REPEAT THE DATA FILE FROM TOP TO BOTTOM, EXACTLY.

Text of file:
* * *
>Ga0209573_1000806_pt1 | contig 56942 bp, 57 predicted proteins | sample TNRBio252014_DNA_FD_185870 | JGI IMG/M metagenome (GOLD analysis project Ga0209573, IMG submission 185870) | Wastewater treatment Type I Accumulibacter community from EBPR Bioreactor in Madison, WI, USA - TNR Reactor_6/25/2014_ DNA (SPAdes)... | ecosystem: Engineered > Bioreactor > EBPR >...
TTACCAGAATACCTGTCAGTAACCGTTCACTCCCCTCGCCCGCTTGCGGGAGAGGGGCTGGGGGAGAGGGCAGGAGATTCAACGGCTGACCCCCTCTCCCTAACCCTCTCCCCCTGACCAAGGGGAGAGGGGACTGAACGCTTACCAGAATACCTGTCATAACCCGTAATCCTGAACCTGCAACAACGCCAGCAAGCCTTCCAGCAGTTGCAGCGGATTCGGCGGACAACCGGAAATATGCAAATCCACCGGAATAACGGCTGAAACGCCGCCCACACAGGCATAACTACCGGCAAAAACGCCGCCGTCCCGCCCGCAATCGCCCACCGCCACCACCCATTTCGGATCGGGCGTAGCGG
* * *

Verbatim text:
>Ga0209573_1000806_pt1 | contig 56942 bp, 57 predicted proteins | sample TNRBio252014_DNA_FD_185870 | JGI IMG/M metagenome (GOLD analysis project Ga0209573, IMG submission 185870) | Wastewater treatment Type I Accumulibacter community from EBPR Bioreactor in Madison, WI, USA - TNR Reactor_6/25/2014_ DNA (SPAdes)... | ecosystem: Engineered > Bioreactor > EBPR >...
TTACCAGAATACCTGTCAGTAACCGTTCACTCCCCTCGCCCGCTTGCGGGAGAGGGGCTGGGGGAGAGGGCAGGAGATTCAACGGCTGACCCCCTCTCCCTAACCCTCTCCCCCTGACCAAGGGGAGAGGGGACTGAACGCTTACCAGAATACCTGTCATAACCCGTAATCCTGAACCTGCAACAACGCCAGCAAGCCTTCCAGCAGTTGCAGCGGATTCGGCGGACAACCGGAAATATGCAAATCCACCGGAATAACGGCTGAAACGCCGCCCACACAGGCATAACTACCGGCAAAAACGCCGCCGTCCCGCCCGCAATCGCCCACCGCCACCACCCATTTCGGATCGGGCGTAGCGG